Fuel cells – Balance of Plant will be key to success

Author: Andy Potter, Senior Consultant

High levels of growth in the global fuel cell market present opportunities for manufacturers, integrators, and investors alike. Manufacturers and integrators are setting ambitious goals as they look to extend their market presence or make inroads into different industry sectors. Innovation surrounding fuel cell and stack design is a key priority to maximise competitive advantage. Yet these elements represent just one part of the equation. Auxiliary components – or Balance of Plant (BoP) – must also be optimised to ensure new developments are feasible and deliver benefits in target applications.

Fuel cell BoP is a complex matter which should be addressed on a case-by-case basis to deliver the best commercial outcomes. It requires deep industry- and application-specific insight, electrical and mechanical engineering expertise, and a healthy dose of pragmatism.

Weighing up fuel cells’ BoP

In most cases, fuel cells replace an established technology (e.g., batteries in forklift trucks) rather than performing a new function. It’s expected that fuel cell costs will decrease over time leading to more widespread adoption in applications where they can deliver tangible benefits such as reduced carbon emissions. However, overall cost and performance must also be factored into decisions surrounding their use. The wider BoP ecosystem has a significant impact here. Pumps, valves, heat exchangers, sensors, filters, and various other components provide the necessary infrastructure for the fuel cell to function. And they bring a host of additional considerations.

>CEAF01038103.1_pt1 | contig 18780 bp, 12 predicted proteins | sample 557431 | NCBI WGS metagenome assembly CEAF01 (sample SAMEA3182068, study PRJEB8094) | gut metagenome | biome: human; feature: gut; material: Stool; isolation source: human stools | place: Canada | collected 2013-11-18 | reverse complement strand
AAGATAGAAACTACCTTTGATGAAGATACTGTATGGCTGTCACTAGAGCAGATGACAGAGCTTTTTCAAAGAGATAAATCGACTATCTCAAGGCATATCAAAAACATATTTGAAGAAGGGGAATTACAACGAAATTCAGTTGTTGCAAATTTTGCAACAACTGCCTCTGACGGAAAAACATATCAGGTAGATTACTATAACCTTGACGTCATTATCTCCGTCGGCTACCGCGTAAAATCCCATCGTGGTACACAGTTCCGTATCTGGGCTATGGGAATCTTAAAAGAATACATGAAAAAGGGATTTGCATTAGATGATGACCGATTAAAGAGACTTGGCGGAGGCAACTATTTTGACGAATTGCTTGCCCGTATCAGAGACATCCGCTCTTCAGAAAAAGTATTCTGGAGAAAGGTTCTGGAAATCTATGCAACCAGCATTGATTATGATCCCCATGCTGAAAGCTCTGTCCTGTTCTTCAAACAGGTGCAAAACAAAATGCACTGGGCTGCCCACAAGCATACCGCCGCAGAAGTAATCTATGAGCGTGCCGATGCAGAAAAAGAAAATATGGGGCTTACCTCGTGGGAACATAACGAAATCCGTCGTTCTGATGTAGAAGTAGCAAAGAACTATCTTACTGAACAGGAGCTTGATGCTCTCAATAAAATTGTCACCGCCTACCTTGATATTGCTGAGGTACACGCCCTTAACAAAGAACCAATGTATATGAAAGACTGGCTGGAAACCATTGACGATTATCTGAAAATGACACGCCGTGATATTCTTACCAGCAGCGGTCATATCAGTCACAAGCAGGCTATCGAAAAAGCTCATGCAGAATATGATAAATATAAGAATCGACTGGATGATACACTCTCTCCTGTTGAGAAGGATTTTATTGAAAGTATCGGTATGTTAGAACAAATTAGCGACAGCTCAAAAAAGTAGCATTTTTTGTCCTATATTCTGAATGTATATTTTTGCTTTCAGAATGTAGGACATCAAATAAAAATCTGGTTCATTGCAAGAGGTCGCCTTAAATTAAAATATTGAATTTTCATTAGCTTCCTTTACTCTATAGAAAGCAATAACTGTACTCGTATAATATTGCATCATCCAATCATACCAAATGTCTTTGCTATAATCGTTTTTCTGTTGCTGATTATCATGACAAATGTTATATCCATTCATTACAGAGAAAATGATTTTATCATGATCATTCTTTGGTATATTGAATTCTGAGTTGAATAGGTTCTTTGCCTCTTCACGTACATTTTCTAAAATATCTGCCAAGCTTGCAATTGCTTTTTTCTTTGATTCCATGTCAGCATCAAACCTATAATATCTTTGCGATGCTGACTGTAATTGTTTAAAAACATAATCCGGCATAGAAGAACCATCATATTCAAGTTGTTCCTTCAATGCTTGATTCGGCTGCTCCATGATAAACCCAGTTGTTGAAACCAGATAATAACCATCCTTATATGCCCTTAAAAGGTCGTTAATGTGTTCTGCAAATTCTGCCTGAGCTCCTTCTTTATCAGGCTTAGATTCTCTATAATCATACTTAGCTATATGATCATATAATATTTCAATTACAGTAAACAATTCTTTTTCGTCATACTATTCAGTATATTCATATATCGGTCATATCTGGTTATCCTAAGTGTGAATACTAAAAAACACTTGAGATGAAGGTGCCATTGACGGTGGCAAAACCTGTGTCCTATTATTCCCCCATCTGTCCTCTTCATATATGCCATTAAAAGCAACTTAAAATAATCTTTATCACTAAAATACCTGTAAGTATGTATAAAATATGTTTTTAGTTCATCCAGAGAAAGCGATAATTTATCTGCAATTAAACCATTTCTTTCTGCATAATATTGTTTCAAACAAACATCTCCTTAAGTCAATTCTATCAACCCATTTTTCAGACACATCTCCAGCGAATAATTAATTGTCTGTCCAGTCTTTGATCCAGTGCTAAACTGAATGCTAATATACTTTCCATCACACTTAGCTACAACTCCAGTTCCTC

Designers are familiar with these BoP components since they are used extensively across various industry systems and applications. Many are available as off-the-shelf products, however, their cost, functionality, reliability, and maintenance requirements have a cumulative impact on fuel cell value and feasibility. In some cases, BoP components must also satisfy quality and/or safety standards set by the end user or the wider industry.

Each component must be carefully evaluated prior to selection, both in terms of its intrinsic merits and how well it integrates with the system as a whole. Choices and decisions will vary according to performance demands (e.g. response time, weight, duty cycles) which differ between systems. A US Department of Energy fuel cell BoP reliability testbed project  1 acknowledged that “failure or performance degradation of BoP components has been identified as a life-limiting factor in fuel cell systems”. Clearly, the same fuel cell stack may require a very different BoP depending on the use case.

Illustration of a fuel cell ecosystem

How can fuel cell BoP be improved?